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CCTV cameras for York bin lorries
NEW bin lorries in York are being fitted with CCTV cameras, sparking criticism from privacy campaigners.
The footage will allow waste bosses to monitor vehicles, and assess reports of damaged bins or insurance claims from residents, City of York Council says, while new tracking equipment is being installed to the authority’s fleet to check on “efficiency”, cut costs and see whether certain addresses need “special action”.
But privacy groups claimed CCTV could be a “needless intrusion” on staff and turn waste and recycling trucks into “mobile surveillance vehicles”. They said providing a live camera feed was a waste of money.
The council said the vehicles’ average cost was about £175,000 and operating and maintaining the waste fleet cost £1.53 million this year. It said the new, larger fleet could allow 750 extra weekly collections, cut fuel bills by 20 per cent and mean less rubbish going to landfill.
The current five-year-old vehicles are approaching the end of their lifespan, increasing repair and fuel costs. The council said the replacements would be more environmentally friendly, with cleaner diesel engines and quieter electric lifts.
Geoff Derham, head of waste and cleaning services at the council, said other authorities had installed CCTV in waste vehicles, including Bath and North-East Somerset, Bolton and Perth and Kinross. He said: “This will provide a live feed to enable officers to monitor vehicles and increase supervision.
“It will also be linked to the tracking system so that, if necessary, footage can be used as evidence to support residents’ reports of damaged bins or for insurance claims.”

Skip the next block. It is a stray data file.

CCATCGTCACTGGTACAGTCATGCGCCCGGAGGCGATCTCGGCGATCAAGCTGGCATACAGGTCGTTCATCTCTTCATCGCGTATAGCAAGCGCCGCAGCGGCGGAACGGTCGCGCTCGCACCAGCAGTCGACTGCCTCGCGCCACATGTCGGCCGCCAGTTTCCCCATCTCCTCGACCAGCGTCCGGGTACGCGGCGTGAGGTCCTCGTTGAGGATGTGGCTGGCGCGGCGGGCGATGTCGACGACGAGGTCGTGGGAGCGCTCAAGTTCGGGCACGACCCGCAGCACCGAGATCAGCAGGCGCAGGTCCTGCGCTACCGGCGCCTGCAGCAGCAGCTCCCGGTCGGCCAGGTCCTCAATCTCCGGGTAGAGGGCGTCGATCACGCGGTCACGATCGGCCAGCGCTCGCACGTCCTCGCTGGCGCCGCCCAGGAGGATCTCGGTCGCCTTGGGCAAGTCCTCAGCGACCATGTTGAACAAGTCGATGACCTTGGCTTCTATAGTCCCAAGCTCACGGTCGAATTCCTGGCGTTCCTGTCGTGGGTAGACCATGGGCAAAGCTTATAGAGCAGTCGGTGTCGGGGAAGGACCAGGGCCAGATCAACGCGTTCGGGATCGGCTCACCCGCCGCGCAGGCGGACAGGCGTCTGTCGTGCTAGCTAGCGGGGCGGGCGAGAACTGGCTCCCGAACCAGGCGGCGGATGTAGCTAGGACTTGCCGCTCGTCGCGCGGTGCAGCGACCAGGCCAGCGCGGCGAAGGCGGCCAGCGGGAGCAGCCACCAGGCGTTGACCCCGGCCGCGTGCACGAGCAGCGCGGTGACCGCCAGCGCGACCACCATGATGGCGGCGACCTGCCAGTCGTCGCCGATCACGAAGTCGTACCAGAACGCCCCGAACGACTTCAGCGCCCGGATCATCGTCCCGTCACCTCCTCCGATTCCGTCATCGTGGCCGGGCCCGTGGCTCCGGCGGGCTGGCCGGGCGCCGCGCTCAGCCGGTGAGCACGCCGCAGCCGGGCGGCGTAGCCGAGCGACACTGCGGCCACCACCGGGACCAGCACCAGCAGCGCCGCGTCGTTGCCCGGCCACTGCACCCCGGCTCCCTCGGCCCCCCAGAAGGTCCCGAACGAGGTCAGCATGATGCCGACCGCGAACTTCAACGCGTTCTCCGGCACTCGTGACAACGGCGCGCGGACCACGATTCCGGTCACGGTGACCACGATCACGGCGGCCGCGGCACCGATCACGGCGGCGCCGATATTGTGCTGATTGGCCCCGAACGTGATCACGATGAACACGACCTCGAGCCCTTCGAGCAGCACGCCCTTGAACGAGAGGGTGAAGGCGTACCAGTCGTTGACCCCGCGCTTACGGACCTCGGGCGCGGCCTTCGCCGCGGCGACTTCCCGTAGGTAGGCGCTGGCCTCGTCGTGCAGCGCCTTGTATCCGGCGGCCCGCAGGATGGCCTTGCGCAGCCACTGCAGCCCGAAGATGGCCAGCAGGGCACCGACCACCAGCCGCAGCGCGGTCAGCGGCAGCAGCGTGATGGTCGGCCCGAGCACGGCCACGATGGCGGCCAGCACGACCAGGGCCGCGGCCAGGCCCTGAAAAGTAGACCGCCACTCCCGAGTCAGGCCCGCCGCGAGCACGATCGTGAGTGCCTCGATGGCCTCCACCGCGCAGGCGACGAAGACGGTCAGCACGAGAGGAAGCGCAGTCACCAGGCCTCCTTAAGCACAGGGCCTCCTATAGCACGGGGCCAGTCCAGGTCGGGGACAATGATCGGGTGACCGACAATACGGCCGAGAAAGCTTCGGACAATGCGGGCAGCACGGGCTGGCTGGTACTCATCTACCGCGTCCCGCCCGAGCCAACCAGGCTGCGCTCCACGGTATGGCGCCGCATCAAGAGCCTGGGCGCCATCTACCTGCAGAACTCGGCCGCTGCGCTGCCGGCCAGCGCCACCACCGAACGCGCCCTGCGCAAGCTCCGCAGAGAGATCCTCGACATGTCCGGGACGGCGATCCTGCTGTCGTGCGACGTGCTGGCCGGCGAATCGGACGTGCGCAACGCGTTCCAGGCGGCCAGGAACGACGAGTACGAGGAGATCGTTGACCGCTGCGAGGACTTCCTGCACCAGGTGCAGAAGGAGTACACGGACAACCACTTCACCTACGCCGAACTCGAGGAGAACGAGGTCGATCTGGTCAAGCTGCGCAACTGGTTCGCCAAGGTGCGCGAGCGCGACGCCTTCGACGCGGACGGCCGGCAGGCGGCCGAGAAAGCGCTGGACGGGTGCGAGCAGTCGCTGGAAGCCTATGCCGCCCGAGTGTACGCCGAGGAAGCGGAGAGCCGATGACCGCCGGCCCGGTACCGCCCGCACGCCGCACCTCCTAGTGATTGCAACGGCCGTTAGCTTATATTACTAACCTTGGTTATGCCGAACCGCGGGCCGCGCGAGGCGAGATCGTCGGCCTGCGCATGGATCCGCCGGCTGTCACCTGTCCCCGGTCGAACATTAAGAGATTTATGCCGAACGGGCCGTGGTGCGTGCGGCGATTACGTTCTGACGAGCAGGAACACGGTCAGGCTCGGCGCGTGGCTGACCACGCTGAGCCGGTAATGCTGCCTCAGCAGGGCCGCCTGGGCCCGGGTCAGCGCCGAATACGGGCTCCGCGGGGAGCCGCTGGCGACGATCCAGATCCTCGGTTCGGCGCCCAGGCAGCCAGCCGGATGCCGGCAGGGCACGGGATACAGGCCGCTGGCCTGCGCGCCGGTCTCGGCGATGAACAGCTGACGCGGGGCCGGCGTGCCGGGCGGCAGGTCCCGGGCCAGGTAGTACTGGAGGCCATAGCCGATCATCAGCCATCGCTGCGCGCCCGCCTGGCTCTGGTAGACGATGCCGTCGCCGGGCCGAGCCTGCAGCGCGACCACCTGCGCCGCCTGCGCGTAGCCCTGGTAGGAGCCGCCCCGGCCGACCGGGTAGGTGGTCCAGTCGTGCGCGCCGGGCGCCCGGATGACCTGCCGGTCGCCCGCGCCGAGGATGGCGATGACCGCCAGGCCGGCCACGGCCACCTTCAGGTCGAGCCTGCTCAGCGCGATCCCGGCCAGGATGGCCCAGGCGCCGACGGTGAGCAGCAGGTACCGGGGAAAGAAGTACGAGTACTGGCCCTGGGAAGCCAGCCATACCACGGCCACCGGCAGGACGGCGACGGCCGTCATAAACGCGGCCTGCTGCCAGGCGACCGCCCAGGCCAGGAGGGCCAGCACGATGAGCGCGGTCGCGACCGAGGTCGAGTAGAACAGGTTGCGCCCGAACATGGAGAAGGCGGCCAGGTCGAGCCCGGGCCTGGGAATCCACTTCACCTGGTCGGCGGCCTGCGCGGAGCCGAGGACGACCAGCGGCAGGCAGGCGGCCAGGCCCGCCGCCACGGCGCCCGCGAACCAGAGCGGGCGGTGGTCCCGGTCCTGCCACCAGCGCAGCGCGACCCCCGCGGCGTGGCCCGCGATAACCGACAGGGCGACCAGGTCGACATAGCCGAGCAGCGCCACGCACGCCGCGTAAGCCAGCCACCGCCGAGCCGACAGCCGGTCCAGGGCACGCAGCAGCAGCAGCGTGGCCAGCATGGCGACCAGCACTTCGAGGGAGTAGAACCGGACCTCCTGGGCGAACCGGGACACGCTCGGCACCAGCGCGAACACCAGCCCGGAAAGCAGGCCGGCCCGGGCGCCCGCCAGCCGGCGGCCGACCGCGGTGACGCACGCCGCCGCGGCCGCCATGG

Coun David Levene, cabinet member for environmental services, said: “The new vehicles are designed so we can access the one per cent of households in remote parts of York, meaning an additional 750 collections could be made per week.
“Crews will also be able to see first-hand if properties require special action, such as assisted collection, and they can receive direct information in real-time on issues such as damaged bins and non-presented bins. Instant messaging is also a part of the system and will, as it is rolled out, replace reliance on mobile phones.”
The council said footage will be stored securely for 90 days. The technology’s cost will be spread throughout the new vehicles’ use and it will be installed over the next year, saving £10,000 towards an overall 2013/14 waste services cost-cutting target of £300,000.
Dr Gus Hosein, executive director of Privacy International, said: “The use of surveillance needs to be justified and the case hasn’t been made here, neither for the protection of workers’ privacy or that of people whose bins are being collected. I have a hard time understanding how surveillance is seen to be necessary for damaged bins or insurance claims. It sounds like quite a waste of money to have a real-time bin collection feed.”
Big Brother Watch director Nick Pickles said: “CCTV is definitely not going to help people’s bins get emptied, and it looks like this scheme is a way of managers checking up on staff, while raising the potential for bin collection lorries to double up as mobile surveillance vehicles.”
Osbaldwick councillor Mark Warters said he feared equipment may be used to enforce charging for garden waste collections, if proposals to introduce this are agreed. He said: “The technology can surely be used for this purpose, and that would mean any decision on green waste-charging has been pre-empted.”
A council spokeswoman said the equipment was not related to “any form of charging” and would not record information from households.